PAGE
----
By Irene Peroni
BBC News Online
"He who lives by the sword shall die by the sword", Jesus observed in the Bible - and it appears to have been confirmed in modern Italy.
Freedom of information ranks high in Ms Gruber's programme
Prime Minister Silvio Berlusconi, the man who controls over 90% of Italian television, has received one of the most humiliating defeats of his political career at the hands of a disgruntled TV anchorwoman.
Lilli Gruber, Italy's most famous newsreader who ran for the Olive Tree opposition coalition, won more than 236,000 votes in the capital, Rome - roughly twice as many as the premier.
Ms Gruber, also known as "Lilli the Red" after her flame-red mane, heads a new breed of fierce opponents of the premier who have defected - or have been banished from - that very broadcasting world which is largely controlled by the media-magnate-turned-premier.
A hugely popular and well-respected journalist who reported from Baghdad during the war, she has infused fresh blood into the Olive Tree opposition coalition.
The coalition, steered from afar by European Commission President Romano Prodi, has won 31% of the votes compared to the prime minister's Forza Italia, which reached a meagre 21% - less than the 25% minimum predicted by Mr Berlusconi - although the governing coalition's vote held up well overall.
The Olive Tree has long suffered from a lack of telegenic personalities able to challenge the prime minister's trademark 24-carat smile.
Berlusconi campaign did not go down well with the voters
But this trend has been reversed by the glamorous anchor who, in popular surveys, has often topped the list of Italy's sexiest women.
Viewers were taken aback in May, when Ms Gruber announced she was quitting her job as presenter of Italy's main evening newscast after 20 years to run with the Olive Tree.
In doing so, she accused the news programme she hosted of having been twisted to reflect Mr Berlusconi's views.
She also voiced her unease after Freedom House, a New-York based think-tank, downgraded Italian media from "free" to "partly free", putting the country on a par with Turkey.
So where did the premier go wrong, and how will he cope with being beaten by a TV personality?
His media ownership has clearly turned into a double-edged sword.
Mr Berlusconi has always argued that Italian journalists, especially within the press, are biased against him.
But the heavy-handed approach he repeatedly used in order to silence his critics ended up undermining his popularity.
Controversial episodes which did not go down well with a significant share of public opinion included:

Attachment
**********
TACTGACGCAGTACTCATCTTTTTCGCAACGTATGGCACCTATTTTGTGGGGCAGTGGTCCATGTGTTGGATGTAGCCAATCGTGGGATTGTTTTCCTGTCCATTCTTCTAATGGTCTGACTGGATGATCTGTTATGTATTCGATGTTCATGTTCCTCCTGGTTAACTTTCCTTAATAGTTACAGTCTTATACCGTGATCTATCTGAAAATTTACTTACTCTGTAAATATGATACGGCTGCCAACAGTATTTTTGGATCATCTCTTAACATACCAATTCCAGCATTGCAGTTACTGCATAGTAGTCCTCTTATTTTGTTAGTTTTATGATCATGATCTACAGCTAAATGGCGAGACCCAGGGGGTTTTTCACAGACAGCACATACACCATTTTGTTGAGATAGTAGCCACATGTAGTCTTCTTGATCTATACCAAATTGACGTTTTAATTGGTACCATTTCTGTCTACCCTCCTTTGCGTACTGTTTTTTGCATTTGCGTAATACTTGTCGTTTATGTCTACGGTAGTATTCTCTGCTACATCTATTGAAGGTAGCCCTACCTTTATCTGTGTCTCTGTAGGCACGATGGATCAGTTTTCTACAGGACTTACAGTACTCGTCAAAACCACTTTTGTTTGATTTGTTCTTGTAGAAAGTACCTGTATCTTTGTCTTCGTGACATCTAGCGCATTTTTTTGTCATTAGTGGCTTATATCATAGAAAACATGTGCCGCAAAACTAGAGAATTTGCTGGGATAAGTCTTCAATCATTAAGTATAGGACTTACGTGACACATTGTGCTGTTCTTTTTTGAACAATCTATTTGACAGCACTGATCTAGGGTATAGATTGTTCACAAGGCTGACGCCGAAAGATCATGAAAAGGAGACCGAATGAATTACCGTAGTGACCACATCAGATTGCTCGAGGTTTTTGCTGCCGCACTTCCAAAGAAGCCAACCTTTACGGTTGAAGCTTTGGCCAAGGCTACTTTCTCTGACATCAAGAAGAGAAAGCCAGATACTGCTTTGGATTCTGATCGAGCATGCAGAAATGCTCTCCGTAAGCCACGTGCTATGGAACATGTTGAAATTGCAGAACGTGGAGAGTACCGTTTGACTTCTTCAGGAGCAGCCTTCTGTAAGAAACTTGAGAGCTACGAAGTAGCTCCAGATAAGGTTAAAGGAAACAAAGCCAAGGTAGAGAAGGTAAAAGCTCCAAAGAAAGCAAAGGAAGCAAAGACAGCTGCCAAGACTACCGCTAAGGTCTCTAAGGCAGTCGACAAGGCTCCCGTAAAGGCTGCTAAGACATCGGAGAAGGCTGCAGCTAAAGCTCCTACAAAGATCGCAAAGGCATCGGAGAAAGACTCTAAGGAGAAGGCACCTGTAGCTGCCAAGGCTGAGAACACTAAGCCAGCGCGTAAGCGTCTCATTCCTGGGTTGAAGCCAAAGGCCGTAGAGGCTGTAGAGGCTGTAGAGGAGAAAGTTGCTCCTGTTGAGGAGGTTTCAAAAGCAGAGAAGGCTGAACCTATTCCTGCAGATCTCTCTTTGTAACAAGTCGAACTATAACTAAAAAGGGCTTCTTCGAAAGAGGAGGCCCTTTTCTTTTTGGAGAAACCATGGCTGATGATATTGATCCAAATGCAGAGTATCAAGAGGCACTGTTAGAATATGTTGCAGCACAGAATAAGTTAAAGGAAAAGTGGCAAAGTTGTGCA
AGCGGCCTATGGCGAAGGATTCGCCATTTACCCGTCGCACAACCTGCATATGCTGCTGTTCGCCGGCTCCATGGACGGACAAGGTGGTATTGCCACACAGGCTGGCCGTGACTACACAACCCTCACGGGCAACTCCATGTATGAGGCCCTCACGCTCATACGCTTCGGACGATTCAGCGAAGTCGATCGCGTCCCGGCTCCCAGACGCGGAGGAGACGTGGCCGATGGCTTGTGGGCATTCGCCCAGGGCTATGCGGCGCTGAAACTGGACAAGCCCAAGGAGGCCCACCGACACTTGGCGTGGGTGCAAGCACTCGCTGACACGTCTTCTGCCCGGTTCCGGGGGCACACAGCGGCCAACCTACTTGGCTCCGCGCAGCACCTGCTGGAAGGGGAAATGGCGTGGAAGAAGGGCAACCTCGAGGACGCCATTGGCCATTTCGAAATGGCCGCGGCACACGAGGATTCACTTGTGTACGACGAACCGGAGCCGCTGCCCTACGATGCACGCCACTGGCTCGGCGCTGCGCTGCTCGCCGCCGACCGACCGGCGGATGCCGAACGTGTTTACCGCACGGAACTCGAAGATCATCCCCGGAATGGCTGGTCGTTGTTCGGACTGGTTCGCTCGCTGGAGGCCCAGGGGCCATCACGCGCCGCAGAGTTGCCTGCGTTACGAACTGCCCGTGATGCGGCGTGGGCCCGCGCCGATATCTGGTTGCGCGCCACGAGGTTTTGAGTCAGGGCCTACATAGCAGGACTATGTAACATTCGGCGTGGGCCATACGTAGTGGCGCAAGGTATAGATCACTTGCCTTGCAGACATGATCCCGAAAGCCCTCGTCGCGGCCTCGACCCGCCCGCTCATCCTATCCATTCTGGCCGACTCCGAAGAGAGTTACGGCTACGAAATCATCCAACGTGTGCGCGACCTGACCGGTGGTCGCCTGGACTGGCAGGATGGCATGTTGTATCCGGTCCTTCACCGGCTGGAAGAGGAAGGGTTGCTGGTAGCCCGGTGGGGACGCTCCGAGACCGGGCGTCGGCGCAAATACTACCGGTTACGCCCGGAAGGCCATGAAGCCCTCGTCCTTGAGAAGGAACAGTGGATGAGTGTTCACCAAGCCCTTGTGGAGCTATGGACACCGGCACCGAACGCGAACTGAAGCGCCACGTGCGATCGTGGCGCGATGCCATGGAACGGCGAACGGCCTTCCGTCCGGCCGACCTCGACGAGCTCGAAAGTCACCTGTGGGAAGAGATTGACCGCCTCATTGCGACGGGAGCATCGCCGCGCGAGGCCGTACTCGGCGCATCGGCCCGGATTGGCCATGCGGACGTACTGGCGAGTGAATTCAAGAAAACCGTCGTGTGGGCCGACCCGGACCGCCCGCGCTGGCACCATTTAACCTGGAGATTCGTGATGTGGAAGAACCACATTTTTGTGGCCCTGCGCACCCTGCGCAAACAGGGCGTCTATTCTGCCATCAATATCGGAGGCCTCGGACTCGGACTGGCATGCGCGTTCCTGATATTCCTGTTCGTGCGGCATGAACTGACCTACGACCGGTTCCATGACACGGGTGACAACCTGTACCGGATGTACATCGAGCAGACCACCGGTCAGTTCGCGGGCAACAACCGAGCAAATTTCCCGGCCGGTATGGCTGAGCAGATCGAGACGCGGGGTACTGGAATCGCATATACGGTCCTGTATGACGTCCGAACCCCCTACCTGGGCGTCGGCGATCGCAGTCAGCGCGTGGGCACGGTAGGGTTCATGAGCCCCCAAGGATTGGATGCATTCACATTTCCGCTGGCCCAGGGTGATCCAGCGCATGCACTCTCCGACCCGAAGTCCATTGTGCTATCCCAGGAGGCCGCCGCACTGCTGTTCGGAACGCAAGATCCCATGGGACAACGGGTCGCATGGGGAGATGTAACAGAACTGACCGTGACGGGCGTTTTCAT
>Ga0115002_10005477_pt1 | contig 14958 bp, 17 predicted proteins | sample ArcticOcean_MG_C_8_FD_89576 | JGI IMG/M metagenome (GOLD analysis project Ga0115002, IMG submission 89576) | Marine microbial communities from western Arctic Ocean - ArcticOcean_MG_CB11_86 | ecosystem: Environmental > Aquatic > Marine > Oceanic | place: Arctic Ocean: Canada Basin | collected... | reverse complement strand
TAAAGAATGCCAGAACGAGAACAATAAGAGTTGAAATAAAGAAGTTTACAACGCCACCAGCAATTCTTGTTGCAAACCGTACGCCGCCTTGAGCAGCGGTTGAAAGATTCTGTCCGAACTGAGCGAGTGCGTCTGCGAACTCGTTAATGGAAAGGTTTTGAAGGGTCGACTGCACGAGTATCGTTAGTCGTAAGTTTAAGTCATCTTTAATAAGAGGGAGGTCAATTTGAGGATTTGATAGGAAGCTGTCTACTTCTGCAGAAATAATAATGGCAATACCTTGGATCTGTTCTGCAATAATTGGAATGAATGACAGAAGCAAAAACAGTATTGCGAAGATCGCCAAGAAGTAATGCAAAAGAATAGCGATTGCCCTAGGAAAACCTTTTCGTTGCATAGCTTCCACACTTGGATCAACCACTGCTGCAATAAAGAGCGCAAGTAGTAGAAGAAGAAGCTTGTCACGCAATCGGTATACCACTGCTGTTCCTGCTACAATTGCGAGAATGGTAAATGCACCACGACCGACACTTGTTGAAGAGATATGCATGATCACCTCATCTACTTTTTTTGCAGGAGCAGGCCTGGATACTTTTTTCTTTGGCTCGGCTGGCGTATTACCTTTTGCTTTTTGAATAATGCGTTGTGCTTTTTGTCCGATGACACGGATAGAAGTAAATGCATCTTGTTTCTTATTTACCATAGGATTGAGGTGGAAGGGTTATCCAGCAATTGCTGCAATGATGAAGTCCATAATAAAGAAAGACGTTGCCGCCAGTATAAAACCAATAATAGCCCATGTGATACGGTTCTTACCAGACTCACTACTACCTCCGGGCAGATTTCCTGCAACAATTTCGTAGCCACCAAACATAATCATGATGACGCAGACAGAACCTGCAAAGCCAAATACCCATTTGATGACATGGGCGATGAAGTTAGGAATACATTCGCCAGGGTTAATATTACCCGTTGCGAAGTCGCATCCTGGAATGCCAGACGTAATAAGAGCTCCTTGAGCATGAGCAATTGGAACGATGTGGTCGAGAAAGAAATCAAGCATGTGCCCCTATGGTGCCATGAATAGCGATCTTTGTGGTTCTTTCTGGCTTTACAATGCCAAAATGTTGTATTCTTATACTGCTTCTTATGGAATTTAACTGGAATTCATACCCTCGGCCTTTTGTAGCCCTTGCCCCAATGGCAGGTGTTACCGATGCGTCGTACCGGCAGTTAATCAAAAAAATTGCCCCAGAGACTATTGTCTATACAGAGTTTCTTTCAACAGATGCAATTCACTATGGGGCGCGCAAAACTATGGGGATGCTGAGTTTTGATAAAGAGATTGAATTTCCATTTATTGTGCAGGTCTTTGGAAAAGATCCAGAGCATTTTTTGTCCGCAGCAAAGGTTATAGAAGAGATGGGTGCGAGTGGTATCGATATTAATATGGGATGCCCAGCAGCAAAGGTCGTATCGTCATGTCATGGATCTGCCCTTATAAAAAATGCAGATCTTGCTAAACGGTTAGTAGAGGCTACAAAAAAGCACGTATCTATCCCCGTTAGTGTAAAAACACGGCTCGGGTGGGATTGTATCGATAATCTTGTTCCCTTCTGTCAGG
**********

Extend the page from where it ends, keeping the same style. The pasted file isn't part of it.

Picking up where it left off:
The sacking of two TV hosts, Enzo Biagi and Michele Santoro (the latter ran as a candidate with the Olive Tree along with Ms Gruber, and ranks fourth in the list of most voted-for candidates), and the axing of their popular talk-shows
The passing of a highly controversial new media law which allowed the premier to retain ownership of his three TV channels, one of which he would otherwise have been forced to sell
The resignation of Lucia Annunziata, chairwoman of the national broadcaster Rai, who denounced the fact that her board was increasingly being manipulated by the government with regard to appointments and editorial decisions
Berlusconi's refusal to let any opposition leader take part in TV talk shows he might appear on, because they were too "disrespectful" towards him.
Moderate journalist Vittorio Zucconi said Forza Italia, the party founded by the premier, had paid the price for an "overdose" of Mr Berlusconi, who in recent weeks had appeared on TV "at breakfast, lunch and dinner time".
The left-leaning daily La Repubblica spoke of "saturation" and a "boomerang effect" resulting from what it branded "the military occupation of TV screens".
It also blamed the premier's poll setback on the 57m SMS mobile phone messages which he sent to Italian citizens reminding them to go to the polls in the hope that his party would benefit from a high turnout.
In contrast to most of the rest of Europe, Italy did indeed record high voting figures - 73% of the electorate cast their ballots.
Nevertheless, Mr Berlusconi and his party have suffered a clear defeat, for which he said he took "full responsibility".
Prodi's Olive Tree coalition can look forward to 2006
Forza Italia has lost six MEPs, and has gone down 4.2 percentage points compared with the 1999 European elections.
Over the past few months, an increasing number of journalists and show business people have been denouncing what they see as widespread forms of censorship within the national broadcaster, Rai.
But by his actions, Mr Berlusconi has unintentionally breathed new life into a stagnating opposition coalition.
Now that his popularity appears to be on the wane, he will have to thoroughly rethink his media strategy ahead of the 2006 general election.